The state of Washington has recently enacted new rules governing the prescribing of opioid pain medication for chronic, nonmalignant pain in an effort to curtail the growing problems of abuse, misuse, addiction and diversion. Many primary care providers have voiced concerns that the new rules are so strict they create a hostile environment for those who prescribe opioid pain medications and greatly increase the fear of regulatory punishment and other legal sanctions (Ostrom, 2012, February 10). It is common to hear providers state they will no longer accept pain management patients, community healthcare organizations have declared they will not take any new pain management patients, and current chronic pain patients are being referred to specialists is as many cases as possible. There seems to be a mass exodus of providers away from providing chronic opioid pain management for their patients.The president of the Washington State Medical Association (WSMA), recently testified to state lawmakers that, “I think that (the new law) has spooked a lot of physicians to where they are no longer willing to write prescriptions for these conditions,” (Ostrom, 2012, February 10, p. 1). Denny Maher, director of legal affairs for the WSMA states, “A lot of what we are hearing is physicians are afraid to take care of patients or they have concerns about taking care of patients because of the documentation requirements and the examination requirements,” (Ostrom, 2012, February 10, p. 1). At the same hearing, two patients told the committee member they had been abruptly cut off of their pain management treatment because of the new law and have been struggling ever since to find new providers. Dr. Jeff Thompson, chief medical officer of the states’ Medicaid program, said of doctors, “They’re scared, and they need some help, and they need some tools…” (Ostrom, 2012, February 10, p. 2).Appendix B contains both a summary of and actual text from WAC 246 to assist providers in becoming familiar with the requirements of the new state of Washington law.Expert clinical guideline sources are provided on p. 18 of this paper. Adherence to national guidelines can improve practice outcomes and protects patients and providers from potential harm.
Providers can overcome common barriers to opioid pain management by:managing all patients with a universal precautions approach,b) obtaining the education and training necessary to treat chronic pain and prescribe opioid medications appropriately,c) becoming familiar with national guidelines and recommendations,d) becoming well-versed in state laws, ande) utilizing specialists as needed.The risks associated with opioid prescribing can be mitigated by appropriate initial screening, rational prescribing, regular supervision and on-going monitoring for all patients, urine drug testing, treatment agreements and referrals to other mental health, addiction or healthcare specialists as needed.Universal precautions allow providers to offer equal access to care for all patients with chronic nonmalignant pain, regardless of addiction history or status, and to provide that care safely and effectively.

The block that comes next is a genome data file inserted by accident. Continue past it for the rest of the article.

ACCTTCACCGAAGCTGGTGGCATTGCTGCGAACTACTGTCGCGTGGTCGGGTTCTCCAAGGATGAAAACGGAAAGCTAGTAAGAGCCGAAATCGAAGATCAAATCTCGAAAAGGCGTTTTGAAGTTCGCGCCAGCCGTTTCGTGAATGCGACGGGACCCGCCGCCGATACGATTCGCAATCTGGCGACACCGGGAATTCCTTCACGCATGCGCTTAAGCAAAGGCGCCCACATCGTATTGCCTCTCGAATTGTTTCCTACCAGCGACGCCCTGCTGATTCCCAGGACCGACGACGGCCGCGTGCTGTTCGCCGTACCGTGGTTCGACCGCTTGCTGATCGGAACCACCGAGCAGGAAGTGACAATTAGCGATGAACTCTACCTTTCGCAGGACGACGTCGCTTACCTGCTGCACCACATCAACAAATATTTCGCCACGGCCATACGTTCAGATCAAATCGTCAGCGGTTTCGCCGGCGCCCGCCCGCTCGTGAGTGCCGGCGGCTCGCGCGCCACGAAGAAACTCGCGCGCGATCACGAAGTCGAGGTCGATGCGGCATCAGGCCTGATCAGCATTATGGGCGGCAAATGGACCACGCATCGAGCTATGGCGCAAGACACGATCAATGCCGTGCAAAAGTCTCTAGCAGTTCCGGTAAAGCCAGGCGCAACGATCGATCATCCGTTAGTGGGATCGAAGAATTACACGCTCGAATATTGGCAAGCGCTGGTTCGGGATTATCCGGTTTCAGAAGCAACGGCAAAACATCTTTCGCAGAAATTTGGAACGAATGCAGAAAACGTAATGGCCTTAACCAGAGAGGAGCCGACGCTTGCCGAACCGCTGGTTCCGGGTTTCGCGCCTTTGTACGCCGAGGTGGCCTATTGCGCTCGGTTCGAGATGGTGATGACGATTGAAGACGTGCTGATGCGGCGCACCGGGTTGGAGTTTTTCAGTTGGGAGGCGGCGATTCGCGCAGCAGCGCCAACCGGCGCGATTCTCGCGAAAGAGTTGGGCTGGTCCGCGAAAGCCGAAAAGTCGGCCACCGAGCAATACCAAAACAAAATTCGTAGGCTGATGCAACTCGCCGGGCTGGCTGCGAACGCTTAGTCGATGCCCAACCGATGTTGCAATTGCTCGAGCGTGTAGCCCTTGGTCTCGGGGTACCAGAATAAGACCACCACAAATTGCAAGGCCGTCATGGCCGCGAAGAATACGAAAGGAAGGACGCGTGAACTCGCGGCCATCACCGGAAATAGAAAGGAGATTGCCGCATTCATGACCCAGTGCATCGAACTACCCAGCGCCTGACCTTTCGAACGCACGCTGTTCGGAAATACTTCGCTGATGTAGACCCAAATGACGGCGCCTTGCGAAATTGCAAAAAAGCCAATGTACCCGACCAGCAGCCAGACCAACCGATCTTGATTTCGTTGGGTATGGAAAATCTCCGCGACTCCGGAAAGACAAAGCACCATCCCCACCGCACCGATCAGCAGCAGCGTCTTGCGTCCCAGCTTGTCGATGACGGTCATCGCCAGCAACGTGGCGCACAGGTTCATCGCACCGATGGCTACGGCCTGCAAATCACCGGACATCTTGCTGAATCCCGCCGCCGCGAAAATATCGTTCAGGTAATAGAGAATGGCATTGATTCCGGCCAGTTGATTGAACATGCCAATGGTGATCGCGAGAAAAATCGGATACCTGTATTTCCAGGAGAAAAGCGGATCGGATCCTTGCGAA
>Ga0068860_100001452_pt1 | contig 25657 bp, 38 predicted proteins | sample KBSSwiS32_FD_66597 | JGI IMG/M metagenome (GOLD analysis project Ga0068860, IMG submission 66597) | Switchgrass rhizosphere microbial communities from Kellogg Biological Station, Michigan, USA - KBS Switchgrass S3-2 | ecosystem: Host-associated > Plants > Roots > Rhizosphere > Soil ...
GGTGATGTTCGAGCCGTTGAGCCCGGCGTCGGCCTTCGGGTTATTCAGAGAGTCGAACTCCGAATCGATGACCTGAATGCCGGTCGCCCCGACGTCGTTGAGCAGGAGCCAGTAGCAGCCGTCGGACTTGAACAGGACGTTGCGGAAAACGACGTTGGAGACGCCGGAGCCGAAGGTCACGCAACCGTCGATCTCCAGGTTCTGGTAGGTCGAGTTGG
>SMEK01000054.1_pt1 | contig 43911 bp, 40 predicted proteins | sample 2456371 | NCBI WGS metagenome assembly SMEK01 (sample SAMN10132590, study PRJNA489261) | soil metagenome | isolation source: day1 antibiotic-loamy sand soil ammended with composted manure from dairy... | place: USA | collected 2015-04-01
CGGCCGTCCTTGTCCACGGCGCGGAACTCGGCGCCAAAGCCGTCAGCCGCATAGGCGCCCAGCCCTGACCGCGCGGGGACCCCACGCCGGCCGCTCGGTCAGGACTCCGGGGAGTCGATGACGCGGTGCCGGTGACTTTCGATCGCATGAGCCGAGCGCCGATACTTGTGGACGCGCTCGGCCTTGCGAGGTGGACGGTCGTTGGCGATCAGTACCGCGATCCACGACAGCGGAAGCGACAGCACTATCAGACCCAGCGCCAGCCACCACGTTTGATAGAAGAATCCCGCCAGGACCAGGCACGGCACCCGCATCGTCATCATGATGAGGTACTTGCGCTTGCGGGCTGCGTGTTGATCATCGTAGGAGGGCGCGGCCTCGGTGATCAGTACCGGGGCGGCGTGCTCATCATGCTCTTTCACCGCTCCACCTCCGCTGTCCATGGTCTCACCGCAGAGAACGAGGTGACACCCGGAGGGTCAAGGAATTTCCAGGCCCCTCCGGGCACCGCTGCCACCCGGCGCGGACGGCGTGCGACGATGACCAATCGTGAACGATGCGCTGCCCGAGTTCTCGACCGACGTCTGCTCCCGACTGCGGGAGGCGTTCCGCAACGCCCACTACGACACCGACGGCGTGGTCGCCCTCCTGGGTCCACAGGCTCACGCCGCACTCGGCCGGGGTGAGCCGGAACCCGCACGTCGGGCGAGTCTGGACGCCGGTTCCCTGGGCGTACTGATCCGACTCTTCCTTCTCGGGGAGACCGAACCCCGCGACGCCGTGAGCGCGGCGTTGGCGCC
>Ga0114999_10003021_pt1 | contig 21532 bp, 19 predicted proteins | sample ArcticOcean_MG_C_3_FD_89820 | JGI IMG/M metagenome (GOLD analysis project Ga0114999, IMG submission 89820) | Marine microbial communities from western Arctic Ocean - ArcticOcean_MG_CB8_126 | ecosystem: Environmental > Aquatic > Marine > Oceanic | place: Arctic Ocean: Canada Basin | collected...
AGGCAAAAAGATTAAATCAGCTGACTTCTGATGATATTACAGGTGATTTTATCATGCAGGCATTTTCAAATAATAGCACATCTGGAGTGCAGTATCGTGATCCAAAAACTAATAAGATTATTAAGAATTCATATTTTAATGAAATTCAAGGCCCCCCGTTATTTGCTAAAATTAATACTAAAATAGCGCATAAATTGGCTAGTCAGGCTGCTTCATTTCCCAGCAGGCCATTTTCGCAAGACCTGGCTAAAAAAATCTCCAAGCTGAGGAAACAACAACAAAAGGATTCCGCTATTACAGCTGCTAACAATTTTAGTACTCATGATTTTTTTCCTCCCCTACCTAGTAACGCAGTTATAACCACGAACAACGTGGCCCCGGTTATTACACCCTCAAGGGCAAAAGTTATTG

Managing Chronic Nonmalignant Pain In Patients With Addiction
Karen S. RawlinsWashington State University
Introduction More than 76 million people in the U.S. are afflicted with chronic pain (DHHS, 2006).
Introduction Providers have an ethical obligation to provide adequate analgesia for all their patients. (ASPMN, 2002; ASAM, 2001) Opioid medications are effective for moderate to severe chronic nonmalignant pain. (Chou, 2009; Smith & Bruckenthal, 2010)
Statement of Purpose Chronic pain and the use of opioid medications for patients with addiction. Risks and barriers with opioid prescribing. Universal Precautions model for all patients. Screening tools and WAC 246
Conceptual Framework Virginia Henderson’s Need Theory Four major concepts include the individual, environment, health, and nursing. 14 components
Chronic Pain“…persistent pain, which can beeither continuous or recurrent andof sufficient duration and intensityto adversely affect a patient’s well-being, level of function, and qualityof life.” (D’Arcy & McCarberg,2007). It is generally consideredpain which lasts longer than 6months.
Opioid Therapy forChronic Pain inPatients withAddictionIn the U.S. opioid medications aresome of the most frequentlyprescribed drugs. The use of opioidmedications in chronicnonmalignant pain is supported bynational consensus guidelinesacross many professions. A historyof addiction should notautomatically mean no treatmentwith opioid medications.
Barriers to OpioidTherapyFrequently cited barriers includefear of regulatory punishment andinadequate education and trainingin pain management and chemicaldependency.
Risks Associated with Opioid PrescribingThe risks associated with opioid prescribing include abuse, misuse and diversion of opioid medications, aberrant drug-related behaviors and addiction.
Recommendations for Treatment Management Managing chronic pain requires diligence from providers to ensure adequate levels of analgesia and function are achieved with their pain management patients, while also mitigating the risks of abuse, misuse, addiction and diversion (Starrels, 2010).
Universal Precautions Model Diagnosis Reassessment of pain w/appropriate and function at regular differential intervals Screening for addiction Assess the “Five A’s” and mental health disorders Periodically review Informed Consent pain diagnosis and Treatment Agreement comorbid conditions Assessment of pain and Documentation function
Reference for PCP’sproviding painmanagement in theState of WashingtonThe state of Washington hasenacted new rules governing theprescribing of opioid painmedication for chronic,nonmalignant pain in an effort tocurtail the growing problems ofabuse, misuse, addiction anddiversion.
Summary Patients and providers alike benefit from a universal approachwhich emphasizes patient accountability, provider competence,and provides a well-structured and predictable framework for patients receiving pain management treatment with opioids.